In the later years of life, many members of society find themselves looking to slow down. After decades of labor, the human body can only keep up with the rigors of a day or even an hour of work. Around this time, they may choose to pursue long-term disability (LTD) benefits. And while the process can be easy for some, there are unfortunately plenty of ways to submit information that lead to a denial.
Facing a denial can be frustrating, especially when one thought it seemed like a straightforward process, and there’s a good chance that one’s insurance company said it would be so as well. For many, filing an appeal is the next step in the process toward LTD, likely leading to more frustrated confusion. After all, if truthful and accurate reporting led to a “no” the first time, what else could possibly bolster one’s chances?
The uphill battle that comes with a denial
LTD denials are largely governed by ERISA, an area of law that is notorious for being complicated. When seeking an appeal, the two areas that people often falter in are:
- Not getting new information lined up in time
- Leaving “gray area” within documents (leading to different interpretations)
Policies will dictate specifics on an appeal’s time frame as well as the number of appeals allowed, but there are basic steps to take to, as mentioned before, to bolster those chances regardless.
Gathering new information
One of the most common mistakes made in making an appeal is submitting it right away. Getting a denial likely raises some negative emotions, and even though the time frame for an appeal can be months, it can feel good to get a head start on a “do over.” The problem is, filing that appeal means that one can’t submit any new information afterward. So now, one has ultimately given the same input that resulted in the first denial but are now hoping for a different outcome.
Setting up medical appointments can be helpful, especially with the prerogative of getting new information about one’s condition, with greater detail. In fact, in seeking out new appointments, one might find that one needs different treatments or even a new doctor.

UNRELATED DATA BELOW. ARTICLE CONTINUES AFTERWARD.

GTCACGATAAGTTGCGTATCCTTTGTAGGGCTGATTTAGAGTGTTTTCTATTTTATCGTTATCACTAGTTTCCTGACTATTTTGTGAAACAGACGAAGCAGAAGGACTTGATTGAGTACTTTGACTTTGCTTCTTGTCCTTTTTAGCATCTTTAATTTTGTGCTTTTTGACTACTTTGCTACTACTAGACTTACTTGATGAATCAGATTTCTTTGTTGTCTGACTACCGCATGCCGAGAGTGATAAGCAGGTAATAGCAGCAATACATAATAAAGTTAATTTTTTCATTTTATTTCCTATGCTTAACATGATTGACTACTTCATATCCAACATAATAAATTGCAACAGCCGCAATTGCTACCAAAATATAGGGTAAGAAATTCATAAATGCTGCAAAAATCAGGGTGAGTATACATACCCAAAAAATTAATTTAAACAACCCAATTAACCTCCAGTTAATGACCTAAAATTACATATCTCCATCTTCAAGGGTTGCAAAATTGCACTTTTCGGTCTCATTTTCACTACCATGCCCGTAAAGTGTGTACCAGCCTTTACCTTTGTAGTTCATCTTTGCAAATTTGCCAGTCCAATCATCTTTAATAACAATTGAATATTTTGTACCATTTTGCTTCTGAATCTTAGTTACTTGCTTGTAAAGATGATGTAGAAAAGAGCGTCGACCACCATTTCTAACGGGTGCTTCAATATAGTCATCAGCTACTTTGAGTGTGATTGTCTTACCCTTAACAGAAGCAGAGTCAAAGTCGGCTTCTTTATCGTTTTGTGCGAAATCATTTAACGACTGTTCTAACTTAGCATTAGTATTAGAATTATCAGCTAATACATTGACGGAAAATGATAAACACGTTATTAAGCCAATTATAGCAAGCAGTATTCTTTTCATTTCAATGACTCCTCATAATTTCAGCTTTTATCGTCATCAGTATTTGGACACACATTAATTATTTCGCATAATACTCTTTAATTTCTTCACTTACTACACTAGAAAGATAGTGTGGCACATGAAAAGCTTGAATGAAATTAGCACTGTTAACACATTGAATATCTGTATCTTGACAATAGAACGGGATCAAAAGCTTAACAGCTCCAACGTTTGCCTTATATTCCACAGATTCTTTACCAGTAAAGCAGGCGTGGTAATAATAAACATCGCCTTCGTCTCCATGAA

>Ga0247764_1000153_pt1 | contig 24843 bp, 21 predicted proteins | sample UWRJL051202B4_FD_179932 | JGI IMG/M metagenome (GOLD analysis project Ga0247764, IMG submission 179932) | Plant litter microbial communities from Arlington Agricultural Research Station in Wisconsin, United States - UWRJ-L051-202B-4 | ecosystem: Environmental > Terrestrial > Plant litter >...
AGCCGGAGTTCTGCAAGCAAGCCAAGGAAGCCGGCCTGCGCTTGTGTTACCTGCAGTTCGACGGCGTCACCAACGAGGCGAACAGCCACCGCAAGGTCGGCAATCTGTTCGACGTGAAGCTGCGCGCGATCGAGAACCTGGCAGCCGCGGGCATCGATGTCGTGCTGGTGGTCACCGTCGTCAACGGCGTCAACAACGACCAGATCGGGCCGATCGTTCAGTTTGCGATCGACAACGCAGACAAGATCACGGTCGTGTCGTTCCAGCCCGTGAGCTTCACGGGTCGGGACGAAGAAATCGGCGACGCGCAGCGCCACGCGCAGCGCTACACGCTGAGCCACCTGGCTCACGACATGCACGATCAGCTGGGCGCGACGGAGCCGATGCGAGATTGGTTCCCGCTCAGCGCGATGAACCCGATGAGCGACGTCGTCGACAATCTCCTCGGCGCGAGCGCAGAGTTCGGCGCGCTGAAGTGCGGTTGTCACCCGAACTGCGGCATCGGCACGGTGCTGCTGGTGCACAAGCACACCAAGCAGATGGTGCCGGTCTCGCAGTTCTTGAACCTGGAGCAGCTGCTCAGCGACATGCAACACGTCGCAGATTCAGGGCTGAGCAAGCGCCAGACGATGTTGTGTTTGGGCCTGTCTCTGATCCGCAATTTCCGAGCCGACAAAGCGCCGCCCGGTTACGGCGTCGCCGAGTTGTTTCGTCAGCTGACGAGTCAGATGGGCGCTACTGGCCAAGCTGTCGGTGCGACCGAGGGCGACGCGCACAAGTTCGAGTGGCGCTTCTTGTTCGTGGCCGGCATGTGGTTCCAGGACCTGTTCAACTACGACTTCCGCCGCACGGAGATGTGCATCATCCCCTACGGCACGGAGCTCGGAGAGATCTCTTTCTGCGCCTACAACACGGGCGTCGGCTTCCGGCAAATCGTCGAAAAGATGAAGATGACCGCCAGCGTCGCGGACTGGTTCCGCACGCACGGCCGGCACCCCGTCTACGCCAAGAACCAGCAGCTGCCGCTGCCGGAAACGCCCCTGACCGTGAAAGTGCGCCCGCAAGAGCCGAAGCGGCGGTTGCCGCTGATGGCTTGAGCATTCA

Also, the months-long window one has to submit an appeal is the ONLY time to submit medical records, so the opportunity can be a crucial one.
The danger of leaving gray area
There is a good chance that “gray area” in an initial application is what led to the denial. Let’s say that an applicant puts down the following for their physical capability:
“I like to cut my grass”
What they likely mean: They can cut grass for a brief period of time before they need to take a break.
How it can read to insurance: They are perfectly capable of handling physical activity for an extended amount of time.
From filling out forms to taking phone interviews, caution is always urged.
When facing an LTD denial, one can also benefit from reaching out to a legal professional who has experience in dealing with these kinds of situations. One may be familiar with the inquisitive eyes of insurance adjusters, the process required to build a narrative and the evidence required to support it. Coupling their advocacy with new paper evidence can give an applicant’s merits for LTD a better chance to shine through. Legal professionals also have the option to help take these kinds of cases to federal court, in the event that administrative appeals are exhausted.
As mentioned before, timelines for these appeals can be very short, sometimes less than six months. Getting direction throughout the initial application process and the appeal process can be invaluable, especially if there’s only one shot.
The answer is intended to be for informational purposes only. It should not be relied on as legal advice, nor construed as a form of attorney-client relationship.